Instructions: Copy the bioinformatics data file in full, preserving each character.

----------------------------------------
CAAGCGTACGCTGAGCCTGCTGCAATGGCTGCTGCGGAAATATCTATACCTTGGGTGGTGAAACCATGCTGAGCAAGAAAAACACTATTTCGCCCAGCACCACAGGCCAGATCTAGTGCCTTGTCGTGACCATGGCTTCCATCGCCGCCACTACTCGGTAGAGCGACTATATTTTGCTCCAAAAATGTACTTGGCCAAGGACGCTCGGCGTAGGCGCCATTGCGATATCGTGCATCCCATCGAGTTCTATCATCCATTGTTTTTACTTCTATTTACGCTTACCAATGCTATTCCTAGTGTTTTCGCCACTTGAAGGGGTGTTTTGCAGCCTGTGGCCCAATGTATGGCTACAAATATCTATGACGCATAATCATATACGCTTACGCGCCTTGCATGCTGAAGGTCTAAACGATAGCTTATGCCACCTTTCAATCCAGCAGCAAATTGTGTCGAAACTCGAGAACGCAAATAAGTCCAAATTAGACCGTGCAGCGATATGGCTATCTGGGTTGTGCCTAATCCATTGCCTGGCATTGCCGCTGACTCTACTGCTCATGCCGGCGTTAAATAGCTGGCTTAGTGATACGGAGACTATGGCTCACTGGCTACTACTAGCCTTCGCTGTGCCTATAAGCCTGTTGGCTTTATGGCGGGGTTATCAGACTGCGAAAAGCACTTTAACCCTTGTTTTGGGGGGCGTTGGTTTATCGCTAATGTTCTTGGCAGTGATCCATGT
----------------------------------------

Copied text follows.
CAAGCGTACGCTGAGCCTGCTGCAATGGCTGCTGCGGAAATATCTATACCTTGGGTGGTGAAACCATGCTGAGCAAGAAAAACACTATTTCGCCCAGCACCACAGGCCAGATCTAGTGCCTTGTCGTGACCATGGCTTCCATCGCCGCCACTACTCGGTAGAGCGACTATATTTTGCTCCAAAAATGTACTTGGCCAAGGACGCTCGGCGTAGGCGCCATTGCGATATCGTGCATCCCATCGAGTTCTATCATCCATTGTTTTTACTTCTATTTACGCTTACCAATGCTATTCCTAGTGTTTTCGCCACTTGAAGGGGTGTTTTGCAGCCTGTGGCCCAATGTATGGCTACAAATATCTATGACGCATAATCATATACGCTTACGCGCCTTGCATGCTGAAGGTCTAAACGATAGCTTATGCCACCTTTCAATCCAGCAGCAAATTGTGTCGAAACTCGAGAACGCAAATAAGTCCAAATTAGACCGTGCAGCGATATGGCTATCTGGGTTGTGCCTAATCCATTGCCTGGCATTGCCGCTGACTCTACTGCTCATGCCGGCGTTAAATAGCTGGCTTAGTGATACGGAGACTATGGCTCACTGGCTACTACTAGCCTTCGCTGTGCCTATAAGCCTGTTGGCTTTATGGCGGGGTTATCAGACTGCGAAAAGCACTTTAACCCTTGTTTTGGGGGGCGTTGGTTTATCGCTAATGTTCTTGGCAGTGATCCATGT